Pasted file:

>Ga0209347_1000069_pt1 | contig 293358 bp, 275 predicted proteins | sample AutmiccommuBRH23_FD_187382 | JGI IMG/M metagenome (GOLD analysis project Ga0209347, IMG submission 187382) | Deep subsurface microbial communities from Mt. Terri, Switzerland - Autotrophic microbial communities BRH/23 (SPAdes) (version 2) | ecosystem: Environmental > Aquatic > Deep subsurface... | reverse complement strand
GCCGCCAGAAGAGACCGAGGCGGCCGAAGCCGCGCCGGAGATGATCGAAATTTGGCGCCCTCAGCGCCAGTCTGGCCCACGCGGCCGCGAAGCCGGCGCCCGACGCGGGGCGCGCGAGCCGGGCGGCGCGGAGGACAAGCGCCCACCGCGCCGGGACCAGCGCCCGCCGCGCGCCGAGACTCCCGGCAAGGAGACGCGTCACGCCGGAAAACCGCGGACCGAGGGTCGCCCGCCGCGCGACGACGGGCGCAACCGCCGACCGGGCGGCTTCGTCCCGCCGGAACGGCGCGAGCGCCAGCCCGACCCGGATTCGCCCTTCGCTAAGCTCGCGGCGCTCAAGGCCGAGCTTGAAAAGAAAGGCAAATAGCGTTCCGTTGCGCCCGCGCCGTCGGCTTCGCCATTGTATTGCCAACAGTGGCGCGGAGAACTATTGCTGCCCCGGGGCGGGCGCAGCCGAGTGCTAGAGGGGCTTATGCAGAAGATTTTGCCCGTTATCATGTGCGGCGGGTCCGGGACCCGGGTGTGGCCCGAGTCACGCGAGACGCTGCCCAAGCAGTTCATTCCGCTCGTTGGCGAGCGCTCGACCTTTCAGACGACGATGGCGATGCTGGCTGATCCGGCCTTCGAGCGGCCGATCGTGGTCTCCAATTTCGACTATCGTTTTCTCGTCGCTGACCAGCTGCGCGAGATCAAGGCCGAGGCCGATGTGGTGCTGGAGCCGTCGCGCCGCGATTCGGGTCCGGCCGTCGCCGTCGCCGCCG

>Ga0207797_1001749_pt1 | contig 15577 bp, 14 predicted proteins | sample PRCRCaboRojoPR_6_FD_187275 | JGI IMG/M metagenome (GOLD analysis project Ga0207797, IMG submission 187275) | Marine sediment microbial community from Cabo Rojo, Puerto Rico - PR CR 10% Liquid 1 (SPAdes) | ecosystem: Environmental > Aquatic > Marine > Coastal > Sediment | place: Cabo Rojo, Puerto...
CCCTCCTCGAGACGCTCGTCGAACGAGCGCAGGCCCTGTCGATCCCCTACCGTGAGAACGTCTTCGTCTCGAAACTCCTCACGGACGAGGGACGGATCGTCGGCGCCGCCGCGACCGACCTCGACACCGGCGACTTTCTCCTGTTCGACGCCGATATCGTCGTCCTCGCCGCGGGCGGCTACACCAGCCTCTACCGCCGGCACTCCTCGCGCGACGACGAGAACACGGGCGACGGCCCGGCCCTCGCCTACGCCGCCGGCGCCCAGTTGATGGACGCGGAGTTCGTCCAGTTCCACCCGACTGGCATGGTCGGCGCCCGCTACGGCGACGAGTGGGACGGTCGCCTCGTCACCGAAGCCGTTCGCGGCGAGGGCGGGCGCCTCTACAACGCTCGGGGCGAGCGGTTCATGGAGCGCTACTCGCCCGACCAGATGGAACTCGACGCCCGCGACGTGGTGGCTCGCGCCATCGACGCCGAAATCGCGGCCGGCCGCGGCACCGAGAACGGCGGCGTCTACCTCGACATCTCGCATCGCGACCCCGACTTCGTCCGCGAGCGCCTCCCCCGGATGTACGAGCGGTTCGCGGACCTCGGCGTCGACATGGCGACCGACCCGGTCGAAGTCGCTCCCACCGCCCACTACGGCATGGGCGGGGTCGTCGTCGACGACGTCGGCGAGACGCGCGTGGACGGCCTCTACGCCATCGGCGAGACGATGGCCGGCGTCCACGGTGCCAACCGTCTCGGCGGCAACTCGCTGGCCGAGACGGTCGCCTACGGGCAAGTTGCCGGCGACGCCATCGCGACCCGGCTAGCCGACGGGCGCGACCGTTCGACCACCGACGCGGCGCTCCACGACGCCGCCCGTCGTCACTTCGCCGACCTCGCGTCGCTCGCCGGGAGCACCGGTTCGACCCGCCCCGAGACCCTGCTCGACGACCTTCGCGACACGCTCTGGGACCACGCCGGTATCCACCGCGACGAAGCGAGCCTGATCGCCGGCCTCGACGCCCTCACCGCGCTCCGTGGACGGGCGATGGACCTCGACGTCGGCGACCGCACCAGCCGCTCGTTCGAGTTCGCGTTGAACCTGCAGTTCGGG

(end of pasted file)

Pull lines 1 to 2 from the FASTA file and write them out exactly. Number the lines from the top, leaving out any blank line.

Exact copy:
>Ga0209347_1000069_pt1 | contig 293358 bp, 275 predicted proteins | sample AutmiccommuBRH23_FD_187382 | JGI IMG/M metagenome (GOLD analysis project Ga0209347, IMG submission 187382) | Deep subsurface microbial communities from Mt. Terri, Switzerland - Autotrophic microbial communities BRH/23 (SPAdes) (version 2) | ecosystem: Environmental > Aquatic > Deep subsurface... | reverse complement strand
GCCGCCAGAAGAGACCGAGGCGGCCGAAGCCGCGCCGGAGATGATCGAAATTTGGCGCCCTCAGCGCCAGTCTGGCCCACGCGGCCGCGAAGCCGGCGCCCGACGCGGGGCGCGCGAGCCGGGCGGCGCGGAGGACAAGCGCCCACCGCGCCGGGACCAGCGCCCGCCGCGCGCCGAGACTCCCGGCAAGGAGACGCGTCACGCCGGAAAACCGCGGACCGAGGGTCGCCCGCCGCGCGACGACGGGCGCAACCGCCGACCGGGCGGCTTCGTCCCGCCGGAACGGCGCGAGCGCCAGCCCGACCCGGATTCGCCCTTCGCTAAGCTCGCGGCGCTCAAGGCCGAGCTTGAAAAGAAAGGCAAATAGCGTTCCGTTGCGCCCGCGCCGTCGGCTTCGCCATTGTATTGCCAACAGTGGCGCGGAGAACTATTGCTGCCCCGGGGCGGGCGCAGCCGAGTGCTAGAGGGGCTTATGCAGAAGATTTTGCCCGTTATCATGTGCGGCGGGTCCGGGACCCGGGTGTGGCCCGAGTCACGCGAGACGCTGCCCAAGCAGTTCATTCCGCTCGTTGGCGAGCGCTCGACCTTTCAGACGACGATGGCGATGCTGGCTGATCCGGCCTTCGAGCGGCCGATCGTGGTCTCCAATTTCGACTATCGTTTTCTCGTCGCTGACCAGCTGCGCGAGATCAAGGCCGAGGCCGATGTGGTGCTGGAGCCGTCGCGCCGCGATTCGGGTCCGGCCGTCGCCGTCGCCGCCG